Yesterday we toured Chateau de Bonaguil, a nearby historic castle that we had painted from afar in 2013 but never visited. This castle is the culmination of building first recorded in 1271. Built upon a steep rock in front of a hill, Bonaguil had a natural fortified defense. This rock base also provided insurance against siege due to a deep cleft that was used as a well where runoff from the castle collected. Berenger de Roquefeuil (1448-1530) was the owner responsible for a 30 year building program that created a legendary fortress equipped with a barbican, several towers, a chicane, seven drawbridges, a casemate, cannon ports, a caponiere with loopholes, and a moat. Near the end of the 18th century Marguerite de Fumel remodeled the fortress into a castle more befitting the times. She eliminated the drawbridges and fitted out the apartments in the style. Fortunately she died just before the French Revolution and didn’t live to see her beloved castle leveled down to the height of the main buildings. The place was sacked to help build the neighboring village.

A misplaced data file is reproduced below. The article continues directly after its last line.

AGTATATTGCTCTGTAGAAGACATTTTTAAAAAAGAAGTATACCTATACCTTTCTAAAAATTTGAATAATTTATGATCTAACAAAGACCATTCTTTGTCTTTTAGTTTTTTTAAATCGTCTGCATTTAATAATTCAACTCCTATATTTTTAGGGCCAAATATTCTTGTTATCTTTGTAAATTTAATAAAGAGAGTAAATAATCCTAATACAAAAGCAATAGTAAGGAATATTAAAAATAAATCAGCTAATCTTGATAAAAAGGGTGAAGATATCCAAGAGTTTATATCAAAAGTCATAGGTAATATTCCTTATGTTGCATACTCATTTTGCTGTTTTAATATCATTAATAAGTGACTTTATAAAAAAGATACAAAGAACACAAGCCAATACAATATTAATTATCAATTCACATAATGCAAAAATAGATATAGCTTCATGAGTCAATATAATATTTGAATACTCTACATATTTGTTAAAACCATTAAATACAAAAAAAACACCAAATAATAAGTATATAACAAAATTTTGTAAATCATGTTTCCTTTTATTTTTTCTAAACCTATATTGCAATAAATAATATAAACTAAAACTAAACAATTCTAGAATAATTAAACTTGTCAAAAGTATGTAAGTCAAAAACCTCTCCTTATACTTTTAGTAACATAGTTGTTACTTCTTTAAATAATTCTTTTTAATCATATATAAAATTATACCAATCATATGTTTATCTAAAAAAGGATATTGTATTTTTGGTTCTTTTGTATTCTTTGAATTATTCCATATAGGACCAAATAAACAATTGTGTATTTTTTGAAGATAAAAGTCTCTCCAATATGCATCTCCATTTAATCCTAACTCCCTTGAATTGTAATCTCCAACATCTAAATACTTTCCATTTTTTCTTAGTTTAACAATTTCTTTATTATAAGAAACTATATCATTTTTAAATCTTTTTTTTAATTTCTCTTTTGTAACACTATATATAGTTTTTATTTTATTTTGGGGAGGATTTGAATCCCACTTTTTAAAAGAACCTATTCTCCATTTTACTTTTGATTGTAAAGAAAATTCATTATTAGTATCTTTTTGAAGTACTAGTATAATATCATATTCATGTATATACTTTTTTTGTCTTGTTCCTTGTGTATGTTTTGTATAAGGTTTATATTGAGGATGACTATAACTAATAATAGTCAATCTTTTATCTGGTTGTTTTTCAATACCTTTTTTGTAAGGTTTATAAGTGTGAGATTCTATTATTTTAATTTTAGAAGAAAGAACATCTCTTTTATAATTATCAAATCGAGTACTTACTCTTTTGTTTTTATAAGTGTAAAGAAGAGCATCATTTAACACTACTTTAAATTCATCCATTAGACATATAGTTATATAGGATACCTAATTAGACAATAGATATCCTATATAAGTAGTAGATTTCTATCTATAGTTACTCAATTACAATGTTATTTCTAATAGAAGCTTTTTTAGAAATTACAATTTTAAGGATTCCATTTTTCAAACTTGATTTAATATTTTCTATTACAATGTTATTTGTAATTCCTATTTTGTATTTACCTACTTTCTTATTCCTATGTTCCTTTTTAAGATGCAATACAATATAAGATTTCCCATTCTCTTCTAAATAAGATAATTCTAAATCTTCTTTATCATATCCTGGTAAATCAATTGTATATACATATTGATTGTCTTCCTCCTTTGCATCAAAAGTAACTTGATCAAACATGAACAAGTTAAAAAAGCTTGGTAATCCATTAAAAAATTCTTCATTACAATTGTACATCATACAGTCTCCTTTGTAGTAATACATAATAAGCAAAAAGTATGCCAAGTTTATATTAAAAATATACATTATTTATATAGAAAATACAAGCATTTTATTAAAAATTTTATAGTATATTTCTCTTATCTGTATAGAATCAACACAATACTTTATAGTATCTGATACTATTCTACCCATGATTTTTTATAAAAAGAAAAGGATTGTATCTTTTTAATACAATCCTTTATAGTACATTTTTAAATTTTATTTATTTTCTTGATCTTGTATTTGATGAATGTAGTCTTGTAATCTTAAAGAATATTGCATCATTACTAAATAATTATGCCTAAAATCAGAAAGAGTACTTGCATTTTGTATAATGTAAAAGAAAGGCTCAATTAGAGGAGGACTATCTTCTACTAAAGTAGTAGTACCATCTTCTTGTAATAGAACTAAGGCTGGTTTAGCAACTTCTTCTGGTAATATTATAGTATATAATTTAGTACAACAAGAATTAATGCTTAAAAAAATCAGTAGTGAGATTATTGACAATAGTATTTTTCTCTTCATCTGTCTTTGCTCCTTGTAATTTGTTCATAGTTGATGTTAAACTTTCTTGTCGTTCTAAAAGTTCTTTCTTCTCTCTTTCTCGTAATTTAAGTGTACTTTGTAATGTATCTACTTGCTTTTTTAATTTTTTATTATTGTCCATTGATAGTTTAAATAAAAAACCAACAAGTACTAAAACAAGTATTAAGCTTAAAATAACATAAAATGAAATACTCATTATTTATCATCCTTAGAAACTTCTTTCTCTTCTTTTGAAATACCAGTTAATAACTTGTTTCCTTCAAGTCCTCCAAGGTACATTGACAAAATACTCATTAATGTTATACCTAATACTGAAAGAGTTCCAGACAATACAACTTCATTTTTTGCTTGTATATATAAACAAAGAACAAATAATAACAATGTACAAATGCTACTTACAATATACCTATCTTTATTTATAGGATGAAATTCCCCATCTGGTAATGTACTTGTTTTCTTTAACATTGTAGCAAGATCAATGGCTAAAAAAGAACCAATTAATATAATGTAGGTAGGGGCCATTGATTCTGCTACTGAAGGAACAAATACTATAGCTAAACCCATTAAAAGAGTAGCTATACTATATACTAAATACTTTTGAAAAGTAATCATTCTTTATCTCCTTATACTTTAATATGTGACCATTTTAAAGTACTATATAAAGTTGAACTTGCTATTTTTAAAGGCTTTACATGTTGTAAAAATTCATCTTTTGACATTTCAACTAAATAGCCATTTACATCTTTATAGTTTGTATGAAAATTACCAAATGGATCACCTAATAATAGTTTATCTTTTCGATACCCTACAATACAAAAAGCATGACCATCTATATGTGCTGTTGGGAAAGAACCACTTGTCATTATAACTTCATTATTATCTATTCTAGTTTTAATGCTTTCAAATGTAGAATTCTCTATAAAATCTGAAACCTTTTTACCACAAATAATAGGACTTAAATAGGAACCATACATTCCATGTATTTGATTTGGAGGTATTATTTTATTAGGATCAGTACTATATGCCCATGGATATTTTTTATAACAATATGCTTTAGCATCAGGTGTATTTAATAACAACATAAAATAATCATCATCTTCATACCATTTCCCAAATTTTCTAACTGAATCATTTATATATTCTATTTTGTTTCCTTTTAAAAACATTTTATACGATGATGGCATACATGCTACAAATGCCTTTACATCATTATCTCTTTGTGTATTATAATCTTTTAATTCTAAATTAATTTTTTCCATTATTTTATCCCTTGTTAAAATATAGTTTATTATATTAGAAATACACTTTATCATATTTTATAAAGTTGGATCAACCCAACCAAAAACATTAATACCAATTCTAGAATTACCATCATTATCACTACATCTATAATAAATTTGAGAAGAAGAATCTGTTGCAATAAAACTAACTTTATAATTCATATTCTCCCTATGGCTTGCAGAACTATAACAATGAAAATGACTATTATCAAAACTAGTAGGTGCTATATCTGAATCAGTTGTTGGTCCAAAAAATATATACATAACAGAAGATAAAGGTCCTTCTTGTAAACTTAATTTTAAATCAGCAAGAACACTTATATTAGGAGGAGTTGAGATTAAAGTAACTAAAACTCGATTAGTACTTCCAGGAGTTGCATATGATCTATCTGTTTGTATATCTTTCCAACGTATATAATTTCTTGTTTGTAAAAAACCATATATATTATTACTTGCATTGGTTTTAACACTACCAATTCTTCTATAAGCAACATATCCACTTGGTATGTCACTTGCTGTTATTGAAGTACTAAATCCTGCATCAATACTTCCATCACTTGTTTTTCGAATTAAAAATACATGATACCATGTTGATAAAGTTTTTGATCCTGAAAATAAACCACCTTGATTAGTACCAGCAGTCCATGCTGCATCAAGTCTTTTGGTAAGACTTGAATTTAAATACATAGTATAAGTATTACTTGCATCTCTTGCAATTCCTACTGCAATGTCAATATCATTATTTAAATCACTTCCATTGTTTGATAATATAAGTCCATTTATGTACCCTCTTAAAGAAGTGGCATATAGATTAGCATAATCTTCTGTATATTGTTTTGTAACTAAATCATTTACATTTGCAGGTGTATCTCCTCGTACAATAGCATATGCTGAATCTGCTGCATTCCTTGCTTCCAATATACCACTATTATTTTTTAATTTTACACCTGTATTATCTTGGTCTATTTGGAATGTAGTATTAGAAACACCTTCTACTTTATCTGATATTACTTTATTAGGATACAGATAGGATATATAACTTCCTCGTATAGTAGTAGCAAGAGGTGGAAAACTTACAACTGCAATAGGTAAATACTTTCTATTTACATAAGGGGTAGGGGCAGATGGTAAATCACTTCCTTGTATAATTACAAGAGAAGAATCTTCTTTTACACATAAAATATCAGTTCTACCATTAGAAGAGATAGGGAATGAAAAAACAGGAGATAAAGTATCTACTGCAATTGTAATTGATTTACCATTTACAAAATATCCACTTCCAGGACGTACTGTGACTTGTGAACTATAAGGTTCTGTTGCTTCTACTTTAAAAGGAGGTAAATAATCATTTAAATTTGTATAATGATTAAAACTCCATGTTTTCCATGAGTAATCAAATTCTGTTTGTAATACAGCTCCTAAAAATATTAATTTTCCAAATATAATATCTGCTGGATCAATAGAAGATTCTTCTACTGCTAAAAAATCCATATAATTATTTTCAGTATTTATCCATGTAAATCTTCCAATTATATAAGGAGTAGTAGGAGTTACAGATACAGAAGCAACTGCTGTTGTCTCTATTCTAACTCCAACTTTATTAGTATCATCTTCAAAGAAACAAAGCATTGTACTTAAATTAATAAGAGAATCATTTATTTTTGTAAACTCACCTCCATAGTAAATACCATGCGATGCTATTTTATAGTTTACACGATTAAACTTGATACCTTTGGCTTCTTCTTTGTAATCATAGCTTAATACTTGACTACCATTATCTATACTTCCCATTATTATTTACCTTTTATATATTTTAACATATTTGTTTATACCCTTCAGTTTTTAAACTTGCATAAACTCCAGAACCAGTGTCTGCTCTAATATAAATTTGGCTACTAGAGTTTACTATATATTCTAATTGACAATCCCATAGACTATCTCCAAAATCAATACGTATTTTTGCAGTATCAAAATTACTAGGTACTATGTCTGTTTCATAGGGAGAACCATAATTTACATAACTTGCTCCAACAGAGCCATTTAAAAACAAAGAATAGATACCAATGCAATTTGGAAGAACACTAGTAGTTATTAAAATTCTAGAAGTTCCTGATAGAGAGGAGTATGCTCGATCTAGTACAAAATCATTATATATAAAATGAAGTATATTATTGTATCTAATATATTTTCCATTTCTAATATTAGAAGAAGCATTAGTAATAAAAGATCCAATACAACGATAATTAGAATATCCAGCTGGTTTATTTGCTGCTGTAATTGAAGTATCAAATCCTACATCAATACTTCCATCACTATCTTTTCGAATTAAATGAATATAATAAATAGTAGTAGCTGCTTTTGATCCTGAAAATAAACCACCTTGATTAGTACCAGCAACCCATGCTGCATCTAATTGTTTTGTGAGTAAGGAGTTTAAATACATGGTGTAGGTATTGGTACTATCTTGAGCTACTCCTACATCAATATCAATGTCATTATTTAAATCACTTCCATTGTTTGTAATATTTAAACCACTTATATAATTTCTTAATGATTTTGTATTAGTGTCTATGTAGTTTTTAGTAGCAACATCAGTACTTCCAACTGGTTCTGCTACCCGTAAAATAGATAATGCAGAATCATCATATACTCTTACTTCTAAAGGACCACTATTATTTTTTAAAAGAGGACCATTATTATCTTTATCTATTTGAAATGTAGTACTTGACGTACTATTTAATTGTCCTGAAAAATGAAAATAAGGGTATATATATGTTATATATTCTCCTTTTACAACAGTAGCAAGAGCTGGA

When the monarchy was restored the castle was made a national historic monument in 1862 and remains so today.
What a great visit! In the evening as we enjoyed dinner on the terrace with Sally an beautiful natural phenomenon occurred across the valley. Insects began hatching, buzzing up into the warm air and wafting westward in clusters. From over a kilometer away they looked absolutely surreal. It was a magical end to a great day. Paul